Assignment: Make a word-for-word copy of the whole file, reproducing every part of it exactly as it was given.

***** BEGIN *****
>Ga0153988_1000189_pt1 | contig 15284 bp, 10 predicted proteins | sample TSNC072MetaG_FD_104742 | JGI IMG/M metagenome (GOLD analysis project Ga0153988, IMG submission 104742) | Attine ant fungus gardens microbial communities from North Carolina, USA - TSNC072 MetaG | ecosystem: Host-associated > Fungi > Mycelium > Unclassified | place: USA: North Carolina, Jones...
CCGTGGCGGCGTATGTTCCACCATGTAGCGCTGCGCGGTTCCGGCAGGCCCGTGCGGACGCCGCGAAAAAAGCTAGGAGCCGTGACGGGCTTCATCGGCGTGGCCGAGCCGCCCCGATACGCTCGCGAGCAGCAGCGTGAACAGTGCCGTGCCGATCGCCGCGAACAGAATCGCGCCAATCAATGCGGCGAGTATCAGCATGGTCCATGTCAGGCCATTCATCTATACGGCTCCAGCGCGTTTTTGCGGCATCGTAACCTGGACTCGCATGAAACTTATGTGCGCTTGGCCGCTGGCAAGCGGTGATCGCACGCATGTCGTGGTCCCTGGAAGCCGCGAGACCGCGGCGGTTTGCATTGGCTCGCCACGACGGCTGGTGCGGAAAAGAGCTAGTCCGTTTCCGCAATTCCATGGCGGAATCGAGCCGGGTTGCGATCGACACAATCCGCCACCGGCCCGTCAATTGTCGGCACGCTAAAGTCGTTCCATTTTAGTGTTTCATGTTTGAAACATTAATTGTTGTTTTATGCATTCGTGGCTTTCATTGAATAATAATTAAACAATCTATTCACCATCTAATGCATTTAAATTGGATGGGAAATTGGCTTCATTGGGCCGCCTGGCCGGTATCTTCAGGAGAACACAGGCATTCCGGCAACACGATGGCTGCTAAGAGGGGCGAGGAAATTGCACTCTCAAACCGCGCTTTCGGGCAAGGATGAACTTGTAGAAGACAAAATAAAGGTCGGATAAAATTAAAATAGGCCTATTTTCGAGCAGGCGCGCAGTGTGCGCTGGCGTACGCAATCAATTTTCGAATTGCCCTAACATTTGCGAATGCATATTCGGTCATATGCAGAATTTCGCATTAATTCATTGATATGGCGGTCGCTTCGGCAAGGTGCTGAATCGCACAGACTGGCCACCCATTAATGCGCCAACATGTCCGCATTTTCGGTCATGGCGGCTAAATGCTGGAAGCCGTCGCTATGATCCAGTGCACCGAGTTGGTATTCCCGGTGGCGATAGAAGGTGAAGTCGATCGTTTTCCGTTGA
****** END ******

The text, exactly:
>Ga0153988_1000189_pt1 | contig 15284 bp, 10 predicted proteins | sample TSNC072MetaG_FD_104742 | JGI IMG/M metagenome (GOLD analysis project Ga0153988, IMG submission 104742) | Attine ant fungus gardens microbial communities from North Carolina, USA - TSNC072 MetaG | ecosystem: Host-associated > Fungi > Mycelium > Unclassified | place: USA: North Carolina, Jones...
CCGTGGCGGCGTATGTTCCACCATGTAGCGCTGCGCGGTTCCGGCAGGCCCGTGCGGACGCCGCGAAAAAAGCTAGGAGCCGTGACGGGCTTCATCGGCGTGGCCGAGCCGCCCCGATACGCTCGCGAGCAGCAGCGTGAACAGTGCCGTGCCGATCGCCGCGAACAGAATCGCGCCAATCAATGCGGCGAGTATCAGCATGGTCCATGTCAGGCCATTCATCTATACGGCTCCAGCGCGTTTTTGCGGCATCGTAACCTGGACTCGCATGAAACTTATGTGCGCTTGGCCGCTGGCAAGCGGTGATCGCACGCATGTCGTGGTCCCTGGAAGCCGCGAGACCGCGGCGGTTTGCATTGGCTCGCCACGACGGCTGGTGCGGAAAAGAGCTAGTCCGTTTCCGCAATTCCATGGCGGAATCGAGCCGGGTTGCGATCGACACAATCCGCCACCGGCCCGTCAATTGTCGGCACGCTAAAGTCGTTCCATTTTAGTGTTTCATGTTTGAAACATTAATTGTTGTTTTATGCATTCGTGGCTTTCATTGAATAATAATTAAACAATCTATTCACCATCTAATGCATTTAAATTGGATGGGAAATTGGCTTCATTGGGCCGCCTGGCCGGTATCTTCAGGAGAACACAGGCATTCCGGCAACACGATGGCTGCTAAGAGGGGCGAGGAAATTGCACTCTCAAACCGCGCTTTCGGGCAAGGATGAACTTGTAGAAGACAAAATAAAGGTCGGATAAAATTAAAATAGGCCTATTTTCGAGCAGGCGCGCAGTGTGCGCTGGCGTACGCAATCAATTTTCGAATTGCCCTAACATTTGCGAATGCATATTCGGTCATATGCAGAATTTCGCATTAATTCATTGATATGGCGGTCGCTTCGGCAAGGTGCTGAATCGCACAGACTGGCCACCCATTAATGCGCCAACATGTCCGCATTTTCGGTCATGGCGGCTAAATGCTGGAAGCCGTCGCTATGATCCAGTGCACCGAGTTGGTATTCCCGGTGGCGATAGAAGGTGAAGTCGATCGTTTTCCGTTGA